Retention of Talent Through Professional Development

How can law firms best help women attorneys develop their skills and practices, and also retain these lawyers? For more than 30 years, women have represented at least 50% of the graduating class from law schools in the United States. Yet, women currently make up only 38% of lawyers, about 22% of equity partners in Am Law 100 law firms, and 28% of general counsel in Fortune 500 companies, according to a survey by the ABA in 2022. Keeping women in the legal profession was one of the reasons Nukk-Freeman & Cerra (NFC) was founded in 2006. We were determined to find a better way to operate a law firm that allowed women to continue a sophisticated practice in employment law, and also be mothers, caretakers and community leaders.

One of the gaps we saw in big law was the failure to provide meaningful opportunities for professional development of women, especially those attorneys who were, intentionally or unintentionally, placed on the mommy track. Even women without children faced obstacles, often being stereotyped as lacking leadership capabilities or subject to microaggressions. Reliance on informal and unstructured mentors reeks of the old boy’s club and tends to reward those who are naturally assertive. These practices leave a lot of very smart women out of the mix. We recognized that a more structured focus on developing and promoting our attorneys was necessary to ensure that all our attorneys, including women and minorities, receive the same opportunities. It also makes good business sense, given the high cost of hiring and training attorneys. Finally, it responds to the interest of clients who seek diversity among their service providers.


From the outset, all non-partner attorneys are assigned a mentor and a buddy. The mentor program sets forth specific requirements, including meeting with the mentee at least eight times a year and a check list of topics that mentors discuss during these meetings. This includes, for example, performance strengths and development needs, career goals, promotion criteria, cultural feedback, and guidance on business development, professional development and billable hours. Mentors are rotated every year or two, giving attorneys an opportunity to be mentored by multiple partners. Our mentorship program also works in reverse. “Mentoring should be a fulfilling relationship between somebody with more experience and somebody with less, with the goal of helping both individuals become elevated versions of themselves,” according to Janice Omadeke, founder of The Mentor Method.


In addition, we have a buddy system for newly hired attorneys. It is designed to pair a new attorney to the Firm with an existing attorney at the same level. Attorneys volunteer to be buddies, and serve as a sounding board for the new attorney; someone to whom the new attorney can ask questions about processes and procedures and Firm culture. The buddy also makes sure the new attorney gets to know others at the Firm, and takes the new attorney to lunch and coffee walks with others. Attorneys who volunteer to be buddies are rewarded through the Firm’s annual discretionary bonus program.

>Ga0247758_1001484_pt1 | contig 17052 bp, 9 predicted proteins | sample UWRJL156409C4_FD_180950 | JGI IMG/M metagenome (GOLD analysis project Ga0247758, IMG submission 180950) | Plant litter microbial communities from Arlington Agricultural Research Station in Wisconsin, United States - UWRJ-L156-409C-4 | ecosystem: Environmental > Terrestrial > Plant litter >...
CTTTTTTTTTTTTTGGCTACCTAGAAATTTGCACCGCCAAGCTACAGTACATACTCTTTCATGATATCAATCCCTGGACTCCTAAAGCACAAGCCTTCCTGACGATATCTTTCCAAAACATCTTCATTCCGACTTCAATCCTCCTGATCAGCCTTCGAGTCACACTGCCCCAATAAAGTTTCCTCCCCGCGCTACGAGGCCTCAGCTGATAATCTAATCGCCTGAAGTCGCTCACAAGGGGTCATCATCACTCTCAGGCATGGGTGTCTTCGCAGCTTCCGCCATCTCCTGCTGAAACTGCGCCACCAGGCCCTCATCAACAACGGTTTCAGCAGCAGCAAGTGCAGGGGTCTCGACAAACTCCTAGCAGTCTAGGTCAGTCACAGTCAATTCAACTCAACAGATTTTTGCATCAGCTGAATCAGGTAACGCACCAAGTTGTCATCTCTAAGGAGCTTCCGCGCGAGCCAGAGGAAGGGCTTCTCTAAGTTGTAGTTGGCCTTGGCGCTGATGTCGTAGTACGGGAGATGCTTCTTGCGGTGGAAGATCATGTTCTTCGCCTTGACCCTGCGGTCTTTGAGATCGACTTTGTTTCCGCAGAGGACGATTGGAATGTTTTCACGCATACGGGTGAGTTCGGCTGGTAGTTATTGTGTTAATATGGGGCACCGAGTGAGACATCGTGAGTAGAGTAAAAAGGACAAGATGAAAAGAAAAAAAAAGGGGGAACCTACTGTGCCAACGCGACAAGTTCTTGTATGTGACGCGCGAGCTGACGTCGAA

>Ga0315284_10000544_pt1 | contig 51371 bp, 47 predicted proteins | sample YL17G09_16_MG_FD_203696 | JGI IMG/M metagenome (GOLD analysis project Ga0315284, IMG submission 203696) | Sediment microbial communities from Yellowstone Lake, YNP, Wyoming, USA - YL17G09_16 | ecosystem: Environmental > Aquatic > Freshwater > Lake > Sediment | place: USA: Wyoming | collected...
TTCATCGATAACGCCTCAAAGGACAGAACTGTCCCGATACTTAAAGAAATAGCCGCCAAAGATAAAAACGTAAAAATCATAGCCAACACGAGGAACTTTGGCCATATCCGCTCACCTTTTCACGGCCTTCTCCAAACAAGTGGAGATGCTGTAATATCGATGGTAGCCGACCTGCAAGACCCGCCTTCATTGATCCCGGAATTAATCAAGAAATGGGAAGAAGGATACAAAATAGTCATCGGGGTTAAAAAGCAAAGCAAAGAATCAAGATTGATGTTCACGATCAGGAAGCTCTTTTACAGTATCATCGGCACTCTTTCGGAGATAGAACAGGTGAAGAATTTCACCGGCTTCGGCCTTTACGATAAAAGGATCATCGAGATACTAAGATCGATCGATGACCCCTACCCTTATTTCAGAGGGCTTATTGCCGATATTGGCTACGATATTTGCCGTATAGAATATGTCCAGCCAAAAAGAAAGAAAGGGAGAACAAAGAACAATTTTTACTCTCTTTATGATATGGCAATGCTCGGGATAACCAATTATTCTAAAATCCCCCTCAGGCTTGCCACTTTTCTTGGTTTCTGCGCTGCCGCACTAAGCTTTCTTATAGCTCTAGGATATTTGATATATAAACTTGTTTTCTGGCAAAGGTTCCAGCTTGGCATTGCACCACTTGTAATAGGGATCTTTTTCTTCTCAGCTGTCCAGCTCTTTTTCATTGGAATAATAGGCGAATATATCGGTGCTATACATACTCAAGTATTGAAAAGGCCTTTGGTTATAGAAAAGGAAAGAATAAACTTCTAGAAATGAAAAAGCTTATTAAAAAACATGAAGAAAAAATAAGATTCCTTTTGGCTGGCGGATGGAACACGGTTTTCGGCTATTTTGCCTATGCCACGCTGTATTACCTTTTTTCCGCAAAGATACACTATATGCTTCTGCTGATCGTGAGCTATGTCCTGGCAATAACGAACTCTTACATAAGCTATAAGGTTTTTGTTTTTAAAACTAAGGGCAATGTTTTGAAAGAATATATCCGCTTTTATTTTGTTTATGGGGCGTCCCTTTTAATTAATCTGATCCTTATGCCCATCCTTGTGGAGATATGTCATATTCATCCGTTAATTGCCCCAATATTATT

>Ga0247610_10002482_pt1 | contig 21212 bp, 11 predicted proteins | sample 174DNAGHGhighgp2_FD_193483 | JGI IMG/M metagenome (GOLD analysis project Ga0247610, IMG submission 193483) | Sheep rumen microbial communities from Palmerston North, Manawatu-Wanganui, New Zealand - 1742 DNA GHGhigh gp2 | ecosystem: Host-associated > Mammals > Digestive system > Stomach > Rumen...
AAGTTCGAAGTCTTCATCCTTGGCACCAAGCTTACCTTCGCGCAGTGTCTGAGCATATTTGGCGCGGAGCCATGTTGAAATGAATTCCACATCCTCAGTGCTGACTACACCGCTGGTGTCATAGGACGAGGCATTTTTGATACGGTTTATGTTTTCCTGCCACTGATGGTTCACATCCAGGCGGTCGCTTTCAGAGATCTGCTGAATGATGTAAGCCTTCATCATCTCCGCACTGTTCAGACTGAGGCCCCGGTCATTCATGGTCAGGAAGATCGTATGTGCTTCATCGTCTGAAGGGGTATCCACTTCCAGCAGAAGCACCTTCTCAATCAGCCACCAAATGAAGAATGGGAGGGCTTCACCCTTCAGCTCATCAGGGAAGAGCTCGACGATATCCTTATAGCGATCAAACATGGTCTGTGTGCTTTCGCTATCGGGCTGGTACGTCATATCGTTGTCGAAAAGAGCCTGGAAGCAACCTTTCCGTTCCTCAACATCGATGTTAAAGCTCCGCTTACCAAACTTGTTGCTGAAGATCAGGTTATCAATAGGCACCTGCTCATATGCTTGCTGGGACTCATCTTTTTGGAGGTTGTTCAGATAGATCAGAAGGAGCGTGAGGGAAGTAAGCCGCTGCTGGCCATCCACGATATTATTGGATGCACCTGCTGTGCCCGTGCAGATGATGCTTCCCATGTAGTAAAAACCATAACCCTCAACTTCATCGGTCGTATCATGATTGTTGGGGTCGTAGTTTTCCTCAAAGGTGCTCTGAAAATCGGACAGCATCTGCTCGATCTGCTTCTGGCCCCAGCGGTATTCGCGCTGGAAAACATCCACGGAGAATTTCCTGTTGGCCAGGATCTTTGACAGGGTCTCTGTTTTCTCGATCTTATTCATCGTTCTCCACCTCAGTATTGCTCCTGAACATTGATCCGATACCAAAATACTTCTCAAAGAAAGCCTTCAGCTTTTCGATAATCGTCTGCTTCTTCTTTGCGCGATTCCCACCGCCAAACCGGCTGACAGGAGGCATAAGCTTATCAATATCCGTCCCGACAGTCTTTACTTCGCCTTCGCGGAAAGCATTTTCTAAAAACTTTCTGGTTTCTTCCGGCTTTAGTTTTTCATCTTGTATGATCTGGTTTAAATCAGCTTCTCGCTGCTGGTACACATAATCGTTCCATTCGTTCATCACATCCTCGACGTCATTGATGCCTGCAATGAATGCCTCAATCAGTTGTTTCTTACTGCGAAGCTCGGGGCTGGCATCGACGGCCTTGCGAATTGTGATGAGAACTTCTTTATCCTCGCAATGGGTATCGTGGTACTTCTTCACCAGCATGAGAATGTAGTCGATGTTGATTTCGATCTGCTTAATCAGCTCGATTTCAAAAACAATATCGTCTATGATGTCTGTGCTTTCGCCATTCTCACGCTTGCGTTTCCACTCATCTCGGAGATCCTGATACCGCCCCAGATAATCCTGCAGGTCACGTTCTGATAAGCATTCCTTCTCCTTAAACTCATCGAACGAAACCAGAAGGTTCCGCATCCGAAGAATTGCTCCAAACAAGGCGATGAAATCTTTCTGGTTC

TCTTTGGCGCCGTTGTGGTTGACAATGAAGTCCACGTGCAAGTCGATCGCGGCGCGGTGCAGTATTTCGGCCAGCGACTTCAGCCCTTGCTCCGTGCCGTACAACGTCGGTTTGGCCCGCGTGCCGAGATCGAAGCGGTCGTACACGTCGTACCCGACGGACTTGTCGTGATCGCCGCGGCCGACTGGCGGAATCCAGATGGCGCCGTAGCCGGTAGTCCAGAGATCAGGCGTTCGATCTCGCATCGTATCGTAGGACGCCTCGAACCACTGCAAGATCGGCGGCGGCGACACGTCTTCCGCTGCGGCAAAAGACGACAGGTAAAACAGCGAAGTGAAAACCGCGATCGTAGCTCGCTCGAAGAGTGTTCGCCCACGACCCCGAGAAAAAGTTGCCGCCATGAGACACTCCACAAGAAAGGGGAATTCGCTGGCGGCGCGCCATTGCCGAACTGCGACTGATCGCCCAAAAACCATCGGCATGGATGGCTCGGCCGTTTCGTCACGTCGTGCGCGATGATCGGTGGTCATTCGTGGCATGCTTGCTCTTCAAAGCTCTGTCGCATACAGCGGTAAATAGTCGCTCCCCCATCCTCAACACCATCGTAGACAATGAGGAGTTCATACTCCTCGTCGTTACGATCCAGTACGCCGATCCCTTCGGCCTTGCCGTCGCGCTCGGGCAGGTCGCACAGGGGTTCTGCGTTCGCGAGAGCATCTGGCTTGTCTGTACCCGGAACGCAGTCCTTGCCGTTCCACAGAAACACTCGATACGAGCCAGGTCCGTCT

NFC also supports the professional development of our attorneys. NFC University provides on-site training; most programs are delivered by partners and counsel at the Firm, and outside experts are sometimes included for a diversity of perspective. Trainings cover technical skills – such as taking depositions, representing clients at mediation, writing mediation statements versus case assessments – as well as soft skills – such as lawyers as leaders, communicating effective feedback, public speaking, and being an upstander in the face of unconscious bias. The Firm also identifies outside trainings, including CLE courses and conferences, for attorneys to attend and then report back to the group on their learnings. The Firm includes additional compensation in all attorneys’ salaries for an anticipated number of non-billable hours to compensate for these in-house and outside trainings. Attorneys who conduct the NFC University courses are also rewarded through the annual discretionary bonus program.


NFC maintains a feedback-driven culture. It is one of the Firm’s core values, and is discussed with prospective attorneys in interviews, incorporated in the onboarding process, and reiterated regularly throughout the year. The Firm strongly believes that giving attorneys, and professional staff, immediate feedback is the true mark of caring. At NFC, an attorney should never hear feedback at a formal year-end performance review that they have not previously received. Attorneys are trained on how to effectively deliver feedback, and how to receive it. Our mantra is feedback is fuel that propels us to continued improvement and success.


All of these initiatives are designed to prepare NFC’s attorneys to provide the best representation for our clients, as well as create an environment where the attorneys want to stay for their entire career. As an entrepreneurial law firm, we are always looking for ways to innovate and improve. As such, we are not afraid to try new things, stop doing things that aren’t working, and tweak those that are. With this mindset, we believe we are doing our part to keep women and minorities in the legal profession.


Kerrie R. Heslin is a Partner at Nukk-Freeman & Cerra, PC, where she focuses her practice on litigation of employment matters on behalf of employers. She also serves on the Board of Directors for the Women Presidents Organization and the National Association of Women and Minority Owned Law Firms. She can be reached at [email protected] or 973-507-7620.
Share this post:

Comments on "Retention of Talent Through Professional Development"

Comments 0-5 of 0

Please login to comment